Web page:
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Nitrogen is a key element controlling the species composition, diversity, dynamics, and functioning of many terrestrial, freshwater, and marine ecosystems. Many of the original plant species living in these ecosystems are adapted to, and function optimally in, soils and solutions with low levels of available nitrogen. The growth and dynamics of herbivore(More)
N itrogen emissions to the atmosphere due to human ace tivity remain elevated in industrialized regions of the world and are accelerating in many developing regions (Galloway 1995). Although the deposition of sulfur has been reduced over much of the United States and Europe by aggressive environmental protection policies, current nitrogen deposition(More)
In a decade-long soil warming experiment in a mid-latitude hardwood forest, we documented changes in soil carbon and nitrogen cycling in order to investigate the consequences of these changes for the climate system. Here we show that whereas soil warming accelerates soil organic matter decay and carbon dioxide fluxes to the atmosphere, this response is(More)
PnET is a simple, lumped-parameter, monthlytime-step model of carbon and water balances of forests built on two principal relationships: 1) maximum photosynthetic rate is a function of foliar nitrogen concentration, and 2) stomatal conductance is a function of realized photosynthetic rate. Monthyly leaf area display and carbon and water balances are(More)
Decay processes in an ecosystem can be thought of as a continuum beginning with the input of plant litter and leading to the formation of soil organic matter. As an example of this continuum, we review a 77-month study of the decay of red pine (Pinus resinosa Ait.) needle litter. We tracked the changes in C chemistry and the N pool in red pine (Pinus(More)
The last decade has seen a dramatic shift in the focus of nitrogen cycling research in forest ecosystems. Concerns over nitrogen deficiencies and effects of removal in harvest have given way to concerns over excess nitrogen availability and the potential for forest decline and surface water pollution. Driving this paradigm shift is the increase in(More)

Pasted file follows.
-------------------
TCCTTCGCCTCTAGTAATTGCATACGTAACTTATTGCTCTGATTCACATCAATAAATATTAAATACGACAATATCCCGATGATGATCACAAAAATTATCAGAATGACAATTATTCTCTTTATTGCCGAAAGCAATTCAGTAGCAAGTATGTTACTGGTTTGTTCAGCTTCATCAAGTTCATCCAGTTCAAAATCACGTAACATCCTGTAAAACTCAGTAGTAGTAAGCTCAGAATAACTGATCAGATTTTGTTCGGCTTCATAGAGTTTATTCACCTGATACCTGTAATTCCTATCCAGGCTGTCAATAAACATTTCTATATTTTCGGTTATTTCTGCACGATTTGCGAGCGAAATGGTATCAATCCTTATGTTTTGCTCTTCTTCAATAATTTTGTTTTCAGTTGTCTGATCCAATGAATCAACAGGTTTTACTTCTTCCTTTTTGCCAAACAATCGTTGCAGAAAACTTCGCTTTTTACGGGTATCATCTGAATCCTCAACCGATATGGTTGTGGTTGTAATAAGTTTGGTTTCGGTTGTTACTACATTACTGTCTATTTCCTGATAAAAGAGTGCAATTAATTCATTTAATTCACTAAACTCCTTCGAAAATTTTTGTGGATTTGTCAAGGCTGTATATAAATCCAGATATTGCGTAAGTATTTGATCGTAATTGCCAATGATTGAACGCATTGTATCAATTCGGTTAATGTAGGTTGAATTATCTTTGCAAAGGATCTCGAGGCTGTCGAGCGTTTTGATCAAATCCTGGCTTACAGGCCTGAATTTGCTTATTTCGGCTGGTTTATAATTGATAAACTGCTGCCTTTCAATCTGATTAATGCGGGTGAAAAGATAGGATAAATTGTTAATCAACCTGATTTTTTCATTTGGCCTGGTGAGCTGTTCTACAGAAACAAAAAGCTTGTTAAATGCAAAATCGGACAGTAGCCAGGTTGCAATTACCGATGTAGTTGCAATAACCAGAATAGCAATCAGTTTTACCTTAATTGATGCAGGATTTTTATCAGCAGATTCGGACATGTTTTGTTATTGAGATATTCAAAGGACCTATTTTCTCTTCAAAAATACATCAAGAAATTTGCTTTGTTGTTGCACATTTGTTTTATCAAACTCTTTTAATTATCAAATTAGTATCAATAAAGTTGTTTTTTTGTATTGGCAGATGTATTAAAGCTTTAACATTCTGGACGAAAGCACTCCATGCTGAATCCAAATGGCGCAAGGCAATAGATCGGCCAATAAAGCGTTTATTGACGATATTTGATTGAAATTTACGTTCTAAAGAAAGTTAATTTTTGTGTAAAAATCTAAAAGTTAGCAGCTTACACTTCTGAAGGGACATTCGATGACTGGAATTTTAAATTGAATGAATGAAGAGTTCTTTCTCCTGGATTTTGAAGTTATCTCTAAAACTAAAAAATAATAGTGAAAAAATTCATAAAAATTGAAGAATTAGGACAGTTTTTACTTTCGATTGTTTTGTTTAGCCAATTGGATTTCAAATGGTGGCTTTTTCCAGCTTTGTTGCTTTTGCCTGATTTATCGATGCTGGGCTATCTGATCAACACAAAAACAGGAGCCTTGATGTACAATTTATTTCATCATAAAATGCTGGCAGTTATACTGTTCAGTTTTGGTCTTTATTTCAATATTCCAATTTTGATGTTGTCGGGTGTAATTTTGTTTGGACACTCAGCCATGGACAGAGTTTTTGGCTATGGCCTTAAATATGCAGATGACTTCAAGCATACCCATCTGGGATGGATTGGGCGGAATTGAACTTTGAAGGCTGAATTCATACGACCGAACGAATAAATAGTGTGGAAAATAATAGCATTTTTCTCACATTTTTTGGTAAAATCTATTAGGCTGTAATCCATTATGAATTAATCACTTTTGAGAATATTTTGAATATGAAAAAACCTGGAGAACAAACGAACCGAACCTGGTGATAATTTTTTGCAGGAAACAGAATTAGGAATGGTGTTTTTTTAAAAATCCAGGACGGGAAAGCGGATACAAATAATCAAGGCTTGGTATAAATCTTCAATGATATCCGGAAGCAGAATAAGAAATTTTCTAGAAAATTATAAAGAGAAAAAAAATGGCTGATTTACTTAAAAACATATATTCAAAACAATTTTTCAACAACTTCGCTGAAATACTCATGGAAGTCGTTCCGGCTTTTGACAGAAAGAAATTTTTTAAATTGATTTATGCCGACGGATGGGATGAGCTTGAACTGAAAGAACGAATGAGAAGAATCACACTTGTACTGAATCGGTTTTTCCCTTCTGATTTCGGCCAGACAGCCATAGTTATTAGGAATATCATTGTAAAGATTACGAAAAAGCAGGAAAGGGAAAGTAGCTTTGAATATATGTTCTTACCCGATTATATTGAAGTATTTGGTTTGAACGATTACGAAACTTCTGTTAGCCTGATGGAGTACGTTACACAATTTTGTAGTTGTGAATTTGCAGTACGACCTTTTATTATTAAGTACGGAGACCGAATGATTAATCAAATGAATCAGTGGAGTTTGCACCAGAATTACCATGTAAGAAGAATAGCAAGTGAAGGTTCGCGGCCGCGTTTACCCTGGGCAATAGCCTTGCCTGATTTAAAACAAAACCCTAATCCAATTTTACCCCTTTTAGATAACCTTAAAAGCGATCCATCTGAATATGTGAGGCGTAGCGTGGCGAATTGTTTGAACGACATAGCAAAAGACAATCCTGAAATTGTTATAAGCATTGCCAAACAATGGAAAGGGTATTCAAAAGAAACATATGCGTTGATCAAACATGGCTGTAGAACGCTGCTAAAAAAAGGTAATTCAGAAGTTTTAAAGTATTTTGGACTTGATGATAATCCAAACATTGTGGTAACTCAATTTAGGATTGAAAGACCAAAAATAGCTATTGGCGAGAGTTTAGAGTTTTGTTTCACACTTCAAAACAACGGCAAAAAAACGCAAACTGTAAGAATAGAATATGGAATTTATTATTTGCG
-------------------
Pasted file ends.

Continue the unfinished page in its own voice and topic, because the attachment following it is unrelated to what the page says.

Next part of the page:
I the mid-1980s two groups met independently, at the tropical Luquillo Experimental Forest in Puerto Rico and at the temperate Harvard Forest in New England, to draft proposals for a competition to qualify for the National Science Foundation’s (NSF) Long Term Ecological Research (LTER) program. Despite the contrasting settings, the groups engaged in(More)
Over the last 4 years, two data sets have emerged which allow increased accuracy and resolution in the definition and validation of a photosynthesis model for whole forest canopies. The first is a greatly expanded set of data on the nitrogen-photosynthesis relationship for temperate and tropical woody species. The second is a unique set of long-term (4(More)
Recent projections of climatic change have focused a great deal of scientific and public attention on patterns of carbon (C) cycling as well as its controls, particularly the factors that determine whether an ecosystem is a net source or sink of atmospheric carbon dioxide (CO2). Net ecosystem production (NEP), a central concept in C-cycling research, has(More)
This article reports responses of two different forest ecosystems to 9 years (1988–96) of chronic nitrogen (N) additions at the Harvard Forest, Petersham, Massachusetts. Ammonium nitrate (NH4NO3) was applied to a pine plantation and a native deciduous broad-leaved (hardwood) forest in six equal monthly doses (May–September) at four rates: control (no(More)